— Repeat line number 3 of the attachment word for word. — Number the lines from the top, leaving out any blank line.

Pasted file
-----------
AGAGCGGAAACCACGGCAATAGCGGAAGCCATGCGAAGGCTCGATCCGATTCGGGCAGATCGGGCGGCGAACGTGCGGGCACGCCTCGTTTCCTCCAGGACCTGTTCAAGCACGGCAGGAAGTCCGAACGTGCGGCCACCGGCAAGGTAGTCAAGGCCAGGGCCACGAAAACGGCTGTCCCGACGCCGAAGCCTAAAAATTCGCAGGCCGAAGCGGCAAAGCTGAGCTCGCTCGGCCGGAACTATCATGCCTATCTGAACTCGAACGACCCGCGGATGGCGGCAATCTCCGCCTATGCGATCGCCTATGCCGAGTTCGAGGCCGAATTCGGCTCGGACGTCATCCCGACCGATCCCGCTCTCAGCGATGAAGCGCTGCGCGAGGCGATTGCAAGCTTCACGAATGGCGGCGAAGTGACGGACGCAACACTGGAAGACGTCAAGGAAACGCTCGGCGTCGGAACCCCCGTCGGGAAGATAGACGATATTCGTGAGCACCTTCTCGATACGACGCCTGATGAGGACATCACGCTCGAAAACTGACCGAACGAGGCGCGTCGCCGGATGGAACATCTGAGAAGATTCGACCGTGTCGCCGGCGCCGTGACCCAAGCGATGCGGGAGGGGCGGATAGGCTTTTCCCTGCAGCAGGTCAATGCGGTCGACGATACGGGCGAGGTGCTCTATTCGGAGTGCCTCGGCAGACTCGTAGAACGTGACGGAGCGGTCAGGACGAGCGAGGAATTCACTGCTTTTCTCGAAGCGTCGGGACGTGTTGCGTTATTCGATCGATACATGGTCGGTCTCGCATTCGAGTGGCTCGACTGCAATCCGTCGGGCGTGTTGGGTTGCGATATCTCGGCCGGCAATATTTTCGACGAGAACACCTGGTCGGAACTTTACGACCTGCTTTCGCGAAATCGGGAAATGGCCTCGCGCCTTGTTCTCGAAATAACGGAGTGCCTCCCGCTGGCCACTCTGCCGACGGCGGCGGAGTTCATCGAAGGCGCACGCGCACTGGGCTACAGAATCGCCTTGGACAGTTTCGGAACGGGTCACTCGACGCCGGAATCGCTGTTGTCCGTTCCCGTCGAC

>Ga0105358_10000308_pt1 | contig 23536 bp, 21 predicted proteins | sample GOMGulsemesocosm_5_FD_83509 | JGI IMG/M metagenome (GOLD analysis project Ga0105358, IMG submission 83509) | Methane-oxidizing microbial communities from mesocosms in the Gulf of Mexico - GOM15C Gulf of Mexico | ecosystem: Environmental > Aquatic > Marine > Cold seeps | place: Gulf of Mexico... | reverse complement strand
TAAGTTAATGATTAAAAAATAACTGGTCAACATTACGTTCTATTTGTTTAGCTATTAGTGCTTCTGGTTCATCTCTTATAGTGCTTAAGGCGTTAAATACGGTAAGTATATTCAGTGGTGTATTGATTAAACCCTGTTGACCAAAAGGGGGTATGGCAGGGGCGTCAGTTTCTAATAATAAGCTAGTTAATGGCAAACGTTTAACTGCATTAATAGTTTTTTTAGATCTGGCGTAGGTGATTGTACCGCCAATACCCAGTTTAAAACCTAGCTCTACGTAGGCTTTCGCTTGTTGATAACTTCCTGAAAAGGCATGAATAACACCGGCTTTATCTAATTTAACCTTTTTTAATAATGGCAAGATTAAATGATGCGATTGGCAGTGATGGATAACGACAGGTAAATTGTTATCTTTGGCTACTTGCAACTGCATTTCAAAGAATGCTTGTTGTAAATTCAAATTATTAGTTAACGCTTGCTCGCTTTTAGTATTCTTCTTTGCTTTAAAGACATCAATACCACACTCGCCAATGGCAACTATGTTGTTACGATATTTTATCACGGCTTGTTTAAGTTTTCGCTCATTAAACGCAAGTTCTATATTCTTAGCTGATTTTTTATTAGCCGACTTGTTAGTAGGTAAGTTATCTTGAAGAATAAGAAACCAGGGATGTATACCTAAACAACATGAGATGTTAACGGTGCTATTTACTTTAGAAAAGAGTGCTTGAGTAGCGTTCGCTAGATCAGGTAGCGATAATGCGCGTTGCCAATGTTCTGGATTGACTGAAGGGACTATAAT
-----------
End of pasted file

TAAGTTAATGATTAAAAAATAACTGGTCAACATTACGTTCTATTTGTTTAGCTATTAGTGCTTCTGGTTCATCTCTTATAGTGCTTAAGGCGTTAAATACGGTAAGTATATTCAGTGGTGTATTGATTAAACCCTGTTGACCAAAAGGGGGTATGGCAGGGGCGTCAGTTTCTAATAATAAGCTAGTTAATGGCAAACGTTTAACTGCATTAATAGTTTTTTTAGATCTGGCGTAGGTGATTGTACCGCCAATACCCAGTTTAAAACCTAGCTCTACGTAGGCTTTCGCTTGTTGATAACTTCCTGAAAAGGCATGAATAACACCGGCTTTATCTAATTTAACCTTTTTTAATAATGGCAAGATTAAATGATGCGATTGGCAGTGATGGATAACGACAGGTAAATTGTTATCTTTGGCTACTTGCAACTGCATTTCAAAGAATGCTTGTTGTAAATTCAAATTATTAGTTAACGCTTGCTCGCTTTTAGTATTCTTCTTTGCTTTAAAGACATCAATACCACACTCGCCAATGGCAACTATGTTGTTACGATATTTTATCACGGCTTGTTTAAGTTTTCGCTCATTAAACGCAAGTTCTATATTCTTAGCTGATTTTTTATTAGCCGACTTGTTAGTAGGTAAGTTATCTTGAAGAATAAGAAACCAGGGATGTATACCTAAACAACATGAGATGTTAACGGTGCTATTTACTTTAGAAAAGAGTGCTTGAGTAGCGTTCGCTAGATCAGGTAGCGATAATGCGCGTTGCCAATGTTCTGGATTGACTGAAGGGACTATAAT